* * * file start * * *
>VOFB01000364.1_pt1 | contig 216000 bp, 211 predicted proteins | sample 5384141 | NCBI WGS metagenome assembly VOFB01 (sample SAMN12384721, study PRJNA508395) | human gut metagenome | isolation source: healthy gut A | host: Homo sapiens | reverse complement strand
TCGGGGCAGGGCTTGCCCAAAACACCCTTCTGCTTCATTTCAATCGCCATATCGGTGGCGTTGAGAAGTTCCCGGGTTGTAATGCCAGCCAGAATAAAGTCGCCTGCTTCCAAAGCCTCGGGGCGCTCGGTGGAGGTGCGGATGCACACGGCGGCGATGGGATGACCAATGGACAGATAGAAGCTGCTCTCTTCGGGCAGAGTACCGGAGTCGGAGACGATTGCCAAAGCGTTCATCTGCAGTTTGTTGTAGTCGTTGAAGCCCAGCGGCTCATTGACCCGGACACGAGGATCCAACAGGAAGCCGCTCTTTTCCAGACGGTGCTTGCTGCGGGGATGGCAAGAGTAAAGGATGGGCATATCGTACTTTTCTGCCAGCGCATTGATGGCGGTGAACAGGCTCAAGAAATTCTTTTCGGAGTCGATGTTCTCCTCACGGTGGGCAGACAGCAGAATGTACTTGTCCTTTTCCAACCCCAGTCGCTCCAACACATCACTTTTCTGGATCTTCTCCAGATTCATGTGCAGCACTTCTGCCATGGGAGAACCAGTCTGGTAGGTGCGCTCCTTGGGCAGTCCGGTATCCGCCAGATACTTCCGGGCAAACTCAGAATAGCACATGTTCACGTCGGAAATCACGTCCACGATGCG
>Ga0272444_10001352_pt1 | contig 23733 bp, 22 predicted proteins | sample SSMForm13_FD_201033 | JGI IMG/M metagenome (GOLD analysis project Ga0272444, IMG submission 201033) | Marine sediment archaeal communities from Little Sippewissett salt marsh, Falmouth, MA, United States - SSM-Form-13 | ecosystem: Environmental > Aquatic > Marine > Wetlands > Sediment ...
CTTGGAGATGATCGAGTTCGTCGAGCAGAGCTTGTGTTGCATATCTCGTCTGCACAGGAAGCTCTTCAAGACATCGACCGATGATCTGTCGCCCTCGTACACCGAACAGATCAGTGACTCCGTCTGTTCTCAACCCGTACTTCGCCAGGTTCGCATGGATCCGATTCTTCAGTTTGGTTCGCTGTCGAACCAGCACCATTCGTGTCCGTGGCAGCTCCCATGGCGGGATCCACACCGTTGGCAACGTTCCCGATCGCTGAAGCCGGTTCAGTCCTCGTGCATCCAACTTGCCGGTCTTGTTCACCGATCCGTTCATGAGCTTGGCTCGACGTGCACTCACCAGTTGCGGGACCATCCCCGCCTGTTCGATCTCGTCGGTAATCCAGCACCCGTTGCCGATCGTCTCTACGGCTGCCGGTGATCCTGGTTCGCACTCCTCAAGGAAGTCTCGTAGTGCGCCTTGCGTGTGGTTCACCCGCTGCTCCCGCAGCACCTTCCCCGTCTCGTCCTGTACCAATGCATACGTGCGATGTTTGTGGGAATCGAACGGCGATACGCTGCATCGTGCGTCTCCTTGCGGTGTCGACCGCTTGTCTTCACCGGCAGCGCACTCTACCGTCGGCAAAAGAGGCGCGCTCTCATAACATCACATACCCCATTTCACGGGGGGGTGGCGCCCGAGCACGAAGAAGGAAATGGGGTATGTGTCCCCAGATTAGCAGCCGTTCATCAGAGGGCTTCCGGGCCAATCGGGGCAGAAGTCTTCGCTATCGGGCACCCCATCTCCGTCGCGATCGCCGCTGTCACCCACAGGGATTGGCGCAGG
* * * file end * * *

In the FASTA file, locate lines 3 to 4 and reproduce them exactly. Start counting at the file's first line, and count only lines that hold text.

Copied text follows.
>Ga0272444_10001352_pt1 | contig 23733 bp, 22 predicted proteins | sample SSMForm13_FD_201033 | JGI IMG/M metagenome (GOLD analysis project Ga0272444, IMG submission 201033) | Marine sediment archaeal communities from Little Sippewissett salt marsh, Falmouth, MA, United States - SSM-Form-13 | ecosystem: Environmental > Aquatic > Marine > Wetlands > Sediment ...
CTTGGAGATGATCGAGTTCGTCGAGCAGAGCTTGTGTTGCATATCTCGTCTGCACAGGAAGCTCTTCAAGACATCGACCGATGATCTGTCGCCCTCGTACACCGAACAGATCAGTGACTCCGTCTGTTCTCAACCCGTACTTCGCCAGGTTCGCATGGATCCGATTCTTCAGTTTGGTTCGCTGTCGAACCAGCACCATTCGTGTCCGTGGCAGCTCCCATGGCGGGATCCACACCGTTGGCAACGTTCCCGATCGCTGAAGCCGGTTCAGTCCTCGTGCATCCAACTTGCCGGTCTTGTTCACCGATCCGTTCATGAGCTTGGCTCGACGTGCACTCACCAGTTGCGGGACCATCCCCGCCTGTTCGATCTCGTCGGTAATCCAGCACCCGTTGCCGATCGTCTCTACGGCTGCCGGTGATCCTGGTTCGCACTCCTCAAGGAAGTCTCGTAGTGCGCCTTGCGTGTGGTTCACCCGCTGCTCCCGCAGCACCTTCCCCGTCTCGTCCTGTACCAATGCATACGTGCGATGTTTGTGGGAATCGAACGGCGATACGCTGCATCGTGCGTCTCCTTGCGGTGTCGACCGCTTGTCTTCACCGGCAGCGCACTCTACCGTCGGCAAAAGAGGCGCGCTCTCATAACATCACATACCCCATTTCACGGGGGGGTGGCGCCCGAGCACGAAGAAGGAAATGGGGTATGTGTCCCCAGATTAGCAGCCGTTCATCAGAGGGCTTCCGGGCCAATCGGGGCAGAAGTCTTCGCTATCGGGCACCCCATCTCCGTCGCGATCGCCGCTGTCACCCACAGGGATTGGCGCAGG